FOR IMMEDIATE RELEASE
April 18, 2012
PTC Praises FCC for Seeking
Supreme Court Review of Janet Jackson Decision
LOS ANGELES (April 18, 2012) – The Parents
Television Council applauded the Federal Communications Commission
(FCC) for asking the U.S. Supreme Court to review a Third Circuit
court decision to throw out the agency’s $550,000 fine against CBS
over Janet Jackson’s 2004 “wardrobe malfunction” during the Super
Bowl halftime show.
“We are pleased to learn that the FCC will seek Supreme Court review
of the infamous Janet Jackson ‘wardrobe malfunction’ during the 2004
Super Bowl halftime show. Eight years after the fact, it’s important
to remember the impact of that incident on American families – there
were more than a half million complaints filed with the FCC,
multiple Congressional hearings and ultimately higher fines for
broadcasters who violated the law. We are hopeful that the high
court will hear this case to ensure that the networks are held
accountable and the broadcast decency law is enforced,” said PTC
president Tim Winter.
with a representative from
the Parents Television
Council, please contact
Megan Franko at (703)
859-5054 or Liz Krieger at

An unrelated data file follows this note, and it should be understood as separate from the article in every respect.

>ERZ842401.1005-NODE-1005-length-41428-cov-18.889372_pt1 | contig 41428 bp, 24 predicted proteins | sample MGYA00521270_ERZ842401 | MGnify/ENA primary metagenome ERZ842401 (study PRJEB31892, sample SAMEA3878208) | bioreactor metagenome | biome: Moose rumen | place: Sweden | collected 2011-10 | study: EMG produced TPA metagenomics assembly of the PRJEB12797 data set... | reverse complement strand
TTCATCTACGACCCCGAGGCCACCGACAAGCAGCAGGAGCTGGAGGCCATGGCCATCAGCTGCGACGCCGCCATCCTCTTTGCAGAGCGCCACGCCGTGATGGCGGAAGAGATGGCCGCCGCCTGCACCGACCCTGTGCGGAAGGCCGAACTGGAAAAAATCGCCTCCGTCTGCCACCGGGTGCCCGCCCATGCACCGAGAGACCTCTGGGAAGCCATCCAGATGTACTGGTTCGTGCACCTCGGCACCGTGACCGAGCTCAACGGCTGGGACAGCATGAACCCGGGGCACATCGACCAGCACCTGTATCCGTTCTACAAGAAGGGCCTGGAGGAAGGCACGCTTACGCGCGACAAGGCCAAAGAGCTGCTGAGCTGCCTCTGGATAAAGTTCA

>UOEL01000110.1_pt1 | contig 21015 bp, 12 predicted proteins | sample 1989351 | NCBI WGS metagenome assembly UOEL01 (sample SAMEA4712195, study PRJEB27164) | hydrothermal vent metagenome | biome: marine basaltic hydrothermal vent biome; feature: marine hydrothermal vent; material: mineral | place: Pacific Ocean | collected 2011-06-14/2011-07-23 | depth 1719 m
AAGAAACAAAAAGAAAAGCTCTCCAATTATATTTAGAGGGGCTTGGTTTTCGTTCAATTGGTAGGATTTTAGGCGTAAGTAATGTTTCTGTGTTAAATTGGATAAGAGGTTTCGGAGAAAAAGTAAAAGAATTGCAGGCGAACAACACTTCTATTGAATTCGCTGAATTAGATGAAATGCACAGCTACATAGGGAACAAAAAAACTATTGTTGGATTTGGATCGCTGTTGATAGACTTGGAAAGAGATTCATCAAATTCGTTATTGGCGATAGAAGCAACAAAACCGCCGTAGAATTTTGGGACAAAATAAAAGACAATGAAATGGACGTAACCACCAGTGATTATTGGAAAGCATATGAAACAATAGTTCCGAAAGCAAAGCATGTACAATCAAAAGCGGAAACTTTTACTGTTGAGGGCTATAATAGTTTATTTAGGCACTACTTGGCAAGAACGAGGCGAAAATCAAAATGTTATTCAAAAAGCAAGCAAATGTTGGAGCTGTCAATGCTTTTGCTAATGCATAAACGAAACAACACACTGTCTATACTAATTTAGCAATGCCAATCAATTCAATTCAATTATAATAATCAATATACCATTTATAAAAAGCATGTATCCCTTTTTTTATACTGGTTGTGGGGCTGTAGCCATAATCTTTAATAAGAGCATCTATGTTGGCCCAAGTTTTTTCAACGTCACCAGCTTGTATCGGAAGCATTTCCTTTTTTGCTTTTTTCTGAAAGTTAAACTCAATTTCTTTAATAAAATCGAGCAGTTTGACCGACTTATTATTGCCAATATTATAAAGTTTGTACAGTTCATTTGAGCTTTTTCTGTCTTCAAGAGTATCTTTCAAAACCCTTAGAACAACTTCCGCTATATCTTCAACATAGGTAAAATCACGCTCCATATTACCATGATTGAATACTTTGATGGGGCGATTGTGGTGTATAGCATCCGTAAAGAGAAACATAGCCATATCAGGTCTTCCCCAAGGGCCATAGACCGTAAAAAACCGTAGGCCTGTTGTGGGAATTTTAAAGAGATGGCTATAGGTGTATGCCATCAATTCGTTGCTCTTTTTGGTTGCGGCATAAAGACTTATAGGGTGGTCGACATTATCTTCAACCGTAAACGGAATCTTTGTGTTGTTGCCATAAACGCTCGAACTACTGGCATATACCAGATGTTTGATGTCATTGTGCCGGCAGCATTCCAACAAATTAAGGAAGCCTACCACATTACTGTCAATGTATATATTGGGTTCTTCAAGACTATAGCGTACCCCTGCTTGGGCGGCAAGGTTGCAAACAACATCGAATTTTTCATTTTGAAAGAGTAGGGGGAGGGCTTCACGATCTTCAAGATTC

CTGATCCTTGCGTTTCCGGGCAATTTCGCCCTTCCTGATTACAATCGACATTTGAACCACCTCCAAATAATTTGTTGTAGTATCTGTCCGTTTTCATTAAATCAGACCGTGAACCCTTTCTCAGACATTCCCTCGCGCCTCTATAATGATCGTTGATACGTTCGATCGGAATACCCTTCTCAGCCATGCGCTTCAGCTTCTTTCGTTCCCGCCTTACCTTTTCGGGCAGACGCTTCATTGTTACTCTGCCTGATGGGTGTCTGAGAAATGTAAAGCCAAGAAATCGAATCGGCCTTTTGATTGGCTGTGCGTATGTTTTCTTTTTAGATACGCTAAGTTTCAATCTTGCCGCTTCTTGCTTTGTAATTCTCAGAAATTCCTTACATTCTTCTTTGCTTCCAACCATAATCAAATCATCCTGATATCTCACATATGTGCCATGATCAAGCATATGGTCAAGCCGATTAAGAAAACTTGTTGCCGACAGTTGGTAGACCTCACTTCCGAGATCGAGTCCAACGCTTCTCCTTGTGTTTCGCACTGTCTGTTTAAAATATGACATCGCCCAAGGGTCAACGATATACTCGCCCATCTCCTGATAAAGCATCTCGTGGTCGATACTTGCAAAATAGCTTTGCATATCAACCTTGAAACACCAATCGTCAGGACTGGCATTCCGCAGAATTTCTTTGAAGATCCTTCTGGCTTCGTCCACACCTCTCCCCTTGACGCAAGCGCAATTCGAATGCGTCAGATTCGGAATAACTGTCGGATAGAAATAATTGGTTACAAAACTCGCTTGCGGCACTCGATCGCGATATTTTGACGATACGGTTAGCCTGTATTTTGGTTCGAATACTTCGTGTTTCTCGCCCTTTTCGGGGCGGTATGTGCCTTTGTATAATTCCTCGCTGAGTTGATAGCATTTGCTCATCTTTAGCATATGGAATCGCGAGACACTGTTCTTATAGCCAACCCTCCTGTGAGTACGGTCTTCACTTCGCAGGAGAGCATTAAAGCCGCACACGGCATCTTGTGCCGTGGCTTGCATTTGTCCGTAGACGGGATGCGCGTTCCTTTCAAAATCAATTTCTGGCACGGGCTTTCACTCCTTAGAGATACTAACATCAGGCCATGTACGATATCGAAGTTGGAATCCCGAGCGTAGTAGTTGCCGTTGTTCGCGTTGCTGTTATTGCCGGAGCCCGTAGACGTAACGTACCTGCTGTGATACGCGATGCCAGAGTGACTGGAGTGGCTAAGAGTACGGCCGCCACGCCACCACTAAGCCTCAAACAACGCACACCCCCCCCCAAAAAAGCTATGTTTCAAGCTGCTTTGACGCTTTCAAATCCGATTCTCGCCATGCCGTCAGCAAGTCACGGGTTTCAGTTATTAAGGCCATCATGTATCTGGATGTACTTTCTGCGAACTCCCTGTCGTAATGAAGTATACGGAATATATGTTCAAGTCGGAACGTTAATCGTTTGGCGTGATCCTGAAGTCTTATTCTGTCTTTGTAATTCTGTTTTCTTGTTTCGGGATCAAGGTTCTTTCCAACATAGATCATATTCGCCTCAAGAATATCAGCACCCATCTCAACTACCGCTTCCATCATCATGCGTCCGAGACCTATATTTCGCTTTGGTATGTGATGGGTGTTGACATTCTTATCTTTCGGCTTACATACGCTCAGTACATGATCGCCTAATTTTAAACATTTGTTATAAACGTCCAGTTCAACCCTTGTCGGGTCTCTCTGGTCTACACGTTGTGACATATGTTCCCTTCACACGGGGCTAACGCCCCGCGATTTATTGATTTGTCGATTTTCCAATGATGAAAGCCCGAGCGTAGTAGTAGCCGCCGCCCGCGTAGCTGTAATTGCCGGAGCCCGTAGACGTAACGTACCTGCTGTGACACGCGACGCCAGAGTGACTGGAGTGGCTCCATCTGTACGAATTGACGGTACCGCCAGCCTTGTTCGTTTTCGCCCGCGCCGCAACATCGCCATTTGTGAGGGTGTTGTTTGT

(703) 683-5004 ext. 120.
The Parents Television Council™ (www.parentstv.org®)
is a non-partisan education organization advocating responsible entertainment.
It was founded in 1995 to ensure that children are not constantly assaulted by sex, violence
and profanity on television and in other media. This national
grassroots organization has more than 1.3 million members across the
United States, and works with television producers, broadcasters,
networks and sponsors in an effort to stem the flow of harmful and
negative messages targeted to children. The PTC also works with
elected and appointed government officials to enforce broadcast
decency standards. Most importantly, the PTC produces critical
research and publications documenting the dramatic increase in sex,
violence and profanity in entertainment. This information is
provided free of charge so parents can make informed viewing choices
for their own families.